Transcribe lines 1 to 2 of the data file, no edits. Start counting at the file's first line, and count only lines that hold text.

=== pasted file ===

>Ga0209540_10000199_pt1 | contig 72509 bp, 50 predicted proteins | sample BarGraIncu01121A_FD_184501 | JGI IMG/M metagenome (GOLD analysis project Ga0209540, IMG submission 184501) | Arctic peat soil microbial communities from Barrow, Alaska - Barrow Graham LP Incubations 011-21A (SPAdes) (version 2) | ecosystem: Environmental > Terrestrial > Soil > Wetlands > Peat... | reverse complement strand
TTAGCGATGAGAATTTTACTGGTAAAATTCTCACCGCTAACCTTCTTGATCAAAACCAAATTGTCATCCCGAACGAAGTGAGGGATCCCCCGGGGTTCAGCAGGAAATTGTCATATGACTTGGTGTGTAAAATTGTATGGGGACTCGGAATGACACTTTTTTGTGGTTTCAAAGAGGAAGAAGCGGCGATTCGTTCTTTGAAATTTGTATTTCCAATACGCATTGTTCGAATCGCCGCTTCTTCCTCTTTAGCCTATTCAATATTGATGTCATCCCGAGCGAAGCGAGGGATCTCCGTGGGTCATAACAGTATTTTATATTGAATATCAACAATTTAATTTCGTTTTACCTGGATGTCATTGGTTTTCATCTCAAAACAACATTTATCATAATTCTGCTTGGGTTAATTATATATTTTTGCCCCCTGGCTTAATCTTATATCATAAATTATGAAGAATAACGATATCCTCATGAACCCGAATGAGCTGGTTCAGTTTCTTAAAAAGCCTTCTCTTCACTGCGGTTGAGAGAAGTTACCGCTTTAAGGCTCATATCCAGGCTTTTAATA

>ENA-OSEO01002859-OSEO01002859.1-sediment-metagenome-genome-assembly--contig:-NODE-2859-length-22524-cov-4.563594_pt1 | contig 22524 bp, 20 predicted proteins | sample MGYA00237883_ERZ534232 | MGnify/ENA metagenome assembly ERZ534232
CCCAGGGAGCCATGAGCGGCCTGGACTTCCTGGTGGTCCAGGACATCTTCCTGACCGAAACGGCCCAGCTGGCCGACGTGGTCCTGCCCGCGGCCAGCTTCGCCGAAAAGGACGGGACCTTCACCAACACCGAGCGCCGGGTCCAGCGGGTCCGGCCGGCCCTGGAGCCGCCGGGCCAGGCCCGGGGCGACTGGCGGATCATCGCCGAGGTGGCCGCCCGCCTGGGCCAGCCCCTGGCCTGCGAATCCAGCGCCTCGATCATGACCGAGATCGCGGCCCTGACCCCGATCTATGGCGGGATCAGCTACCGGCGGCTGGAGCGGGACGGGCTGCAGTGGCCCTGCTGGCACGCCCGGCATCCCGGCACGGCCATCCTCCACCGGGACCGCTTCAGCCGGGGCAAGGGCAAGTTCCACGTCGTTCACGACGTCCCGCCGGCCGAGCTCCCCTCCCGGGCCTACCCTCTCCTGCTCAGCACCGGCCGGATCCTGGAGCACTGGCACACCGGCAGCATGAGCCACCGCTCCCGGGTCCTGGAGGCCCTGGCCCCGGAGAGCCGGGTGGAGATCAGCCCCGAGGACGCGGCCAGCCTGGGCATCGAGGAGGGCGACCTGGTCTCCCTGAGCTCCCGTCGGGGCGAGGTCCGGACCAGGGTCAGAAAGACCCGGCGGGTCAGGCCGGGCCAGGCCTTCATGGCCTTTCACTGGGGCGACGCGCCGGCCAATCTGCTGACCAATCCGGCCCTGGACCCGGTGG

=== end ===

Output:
>Ga0209540_10000199_pt1 | contig 72509 bp, 50 predicted proteins | sample BarGraIncu01121A_FD_184501 | JGI IMG/M metagenome (GOLD analysis project Ga0209540, IMG submission 184501) | Arctic peat soil microbial communities from Barrow, Alaska - Barrow Graham LP Incubations 011-21A (SPAdes) (version 2) | ecosystem: Environmental > Terrestrial > Soil > Wetlands > Peat... | reverse complement strand
TTAGCGATGAGAATTTTACTGGTAAAATTCTCACCGCTAACCTTCTTGATCAAAACCAAATTGTCATCCCGAACGAAGTGAGGGATCCCCCGGGGTTCAGCAGGAAATTGTCATATGACTTGGTGTGTAAAATTGTATGGGGACTCGGAATGACACTTTTTTGTGGTTTCAAAGAGGAAGAAGCGGCGATTCGTTCTTTGAAATTTGTATTTCCAATACGCATTGTTCGAATCGCCGCTTCTTCCTCTTTAGCCTATTCAATATTGATGTCATCCCGAGCGAAGCGAGGGATCTCCGTGGGTCATAACAGTATTTTATATTGAATATCAACAATTTAATTTCGTTTTACCTGGATGTCATTGGTTTTCATCTCAAAACAACATTTATCATAATTCTGCTTGGGTTAATTATATATTTTTGCCCCCTGGCTTAATCTTATATCATAAATTATGAAGAATAACGATATCCTCATGAACCCGAATGAGCTGGTTCAGTTTCTTAAAAAGCCTTCTCTTCACTGCGGTTGAGAGAAGTTACCGCTTTAAGGCTCATATCCAGGCTTTTAATA